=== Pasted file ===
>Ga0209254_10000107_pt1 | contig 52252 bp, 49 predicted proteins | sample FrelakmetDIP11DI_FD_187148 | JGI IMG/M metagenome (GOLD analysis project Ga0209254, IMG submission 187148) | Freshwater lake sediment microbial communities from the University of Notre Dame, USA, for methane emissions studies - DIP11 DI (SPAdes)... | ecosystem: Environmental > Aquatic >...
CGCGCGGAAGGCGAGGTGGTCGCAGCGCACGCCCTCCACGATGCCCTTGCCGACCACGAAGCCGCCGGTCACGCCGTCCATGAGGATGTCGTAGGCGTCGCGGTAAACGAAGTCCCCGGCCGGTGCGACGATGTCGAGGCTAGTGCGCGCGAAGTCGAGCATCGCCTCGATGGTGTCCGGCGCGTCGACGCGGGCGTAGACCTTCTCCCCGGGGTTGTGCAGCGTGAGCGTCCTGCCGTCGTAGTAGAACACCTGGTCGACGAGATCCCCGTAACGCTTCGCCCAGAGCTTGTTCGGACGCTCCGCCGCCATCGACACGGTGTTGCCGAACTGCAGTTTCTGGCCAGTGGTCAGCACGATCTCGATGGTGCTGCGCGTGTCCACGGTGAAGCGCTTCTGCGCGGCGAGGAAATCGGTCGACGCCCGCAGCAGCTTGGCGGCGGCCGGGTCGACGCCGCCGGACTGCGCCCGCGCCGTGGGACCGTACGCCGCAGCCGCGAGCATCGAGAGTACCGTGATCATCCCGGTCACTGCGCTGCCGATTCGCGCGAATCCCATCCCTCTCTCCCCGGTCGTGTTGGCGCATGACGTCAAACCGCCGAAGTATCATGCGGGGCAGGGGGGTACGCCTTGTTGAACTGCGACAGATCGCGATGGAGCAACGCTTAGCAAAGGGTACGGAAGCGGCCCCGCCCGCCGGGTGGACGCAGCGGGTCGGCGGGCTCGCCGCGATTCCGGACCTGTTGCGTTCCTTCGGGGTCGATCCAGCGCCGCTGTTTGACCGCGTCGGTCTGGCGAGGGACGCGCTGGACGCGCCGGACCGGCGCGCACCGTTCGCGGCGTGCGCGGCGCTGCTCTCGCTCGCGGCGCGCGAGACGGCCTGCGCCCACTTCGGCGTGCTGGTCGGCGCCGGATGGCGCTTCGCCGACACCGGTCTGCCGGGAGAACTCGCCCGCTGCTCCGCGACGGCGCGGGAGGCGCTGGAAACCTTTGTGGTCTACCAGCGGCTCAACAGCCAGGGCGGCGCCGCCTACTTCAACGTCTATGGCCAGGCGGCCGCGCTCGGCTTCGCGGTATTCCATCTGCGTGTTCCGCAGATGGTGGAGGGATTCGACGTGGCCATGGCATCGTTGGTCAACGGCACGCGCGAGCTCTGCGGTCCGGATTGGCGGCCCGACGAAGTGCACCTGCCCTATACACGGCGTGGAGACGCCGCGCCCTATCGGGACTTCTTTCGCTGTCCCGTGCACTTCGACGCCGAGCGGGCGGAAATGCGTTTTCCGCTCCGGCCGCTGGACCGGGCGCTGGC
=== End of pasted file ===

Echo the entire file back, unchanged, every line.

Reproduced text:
>Ga0209254_10000107_pt1 | contig 52252 bp, 49 predicted proteins | sample FrelakmetDIP11DI_FD_187148 | JGI IMG/M metagenome (GOLD analysis project Ga0209254, IMG submission 187148) | Freshwater lake sediment microbial communities from the University of Notre Dame, USA, for methane emissions studies - DIP11 DI (SPAdes)... | ecosystem: Environmental > Aquatic >...
CGCGCGGAAGGCGAGGTGGTCGCAGCGCACGCCCTCCACGATGCCCTTGCCGACCACGAAGCCGCCGGTCACGCCGTCCATGAGGATGTCGTAGGCGTCGCGGTAAACGAAGTCCCCGGCCGGTGCGACGATGTCGAGGCTAGTGCGCGCGAAGTCGAGCATCGCCTCGATGGTGTCCGGCGCGTCGACGCGGGCGTAGACCTTCTCCCCGGGGTTGTGCAGCGTGAGCGTCCTGCCGTCGTAGTAGAACACCTGGTCGACGAGATCCCCGTAACGCTTCGCCCAGAGCTTGTTCGGACGCTCCGCCGCCATCGACACGGTGTTGCCGAACTGCAGTTTCTGGCCAGTGGTCAGCACGATCTCGATGGTGCTGCGCGTGTCCACGGTGAAGCGCTTCTGCGCGGCGAGGAAATCGGTCGACGCCCGCAGCAGCTTGGCGGCGGCCGGGTCGACGCCGCCGGACTGCGCCCGCGCCGTGGGACCGTACGCCGCAGCCGCGAGCATCGAGAGTACCGTGATCATCCCGGTCACTGCGCTGCCGATTCGCGCGAATCCCATCCCTCTCTCCCCGGTCGTGTTGGCGCATGACGTCAAACCGCCGAAGTATCATGCGGGGCAGGGGGGTACGCCTTGTTGAACTGCGACAGATCGCGATGGAGCAACGCTTAGCAAAGGGTACGGAAGCGGCCCCGCCCGCCGGGTGGACGCAGCGGGTCGGCGGGCTCGCCGCGATTCCGGACCTGTTGCGTTCCTTCGGGGTCGATCCAGCGCCGCTGTTTGACCGCGTCGGTCTGGCGAGGGACGCGCTGGACGCGCCGGACCGGCGCGCACCGTTCGCGGCGTGCGCGGCGCTGCTCTCGCTCGCGGCGCGCGAGACGGCCTGCGCCCACTTCGGCGTGCTGGTCGGCGCCGGATGGCGCTTCGCCGACACCGGTCTGCCGGGAGAACTCGCCCGCTGCTCCGCGACGGCGCGGGAGGCGCTGGAAACCTTTGTGGTCTACCAGCGGCTCAACAGCCAGGGCGGCGCCGCCTACTTCAACGTCTATGGCCAGGCGGCCGCGCTCGGCTTCGCGGTATTCCATCTGCGTGTTCCGCAGATGGTGGAGGGATTCGACGTGGCCATGGCATCGTTGGTCAACGGCACGCGCGAGCTCTGCGGTCCGGATTGGCGGCCCGACGAAGTGCACCTGCCCTATACACGGCGTGGAGACGCCGCGCCCTATCGGGACTTCTTTCGCTGTCCCGTGCACTTCGACGCCGAGCGGGCGGAAATGCGTTTTCCGCTCCGGCCGCTGGACCGGGCGCTGGC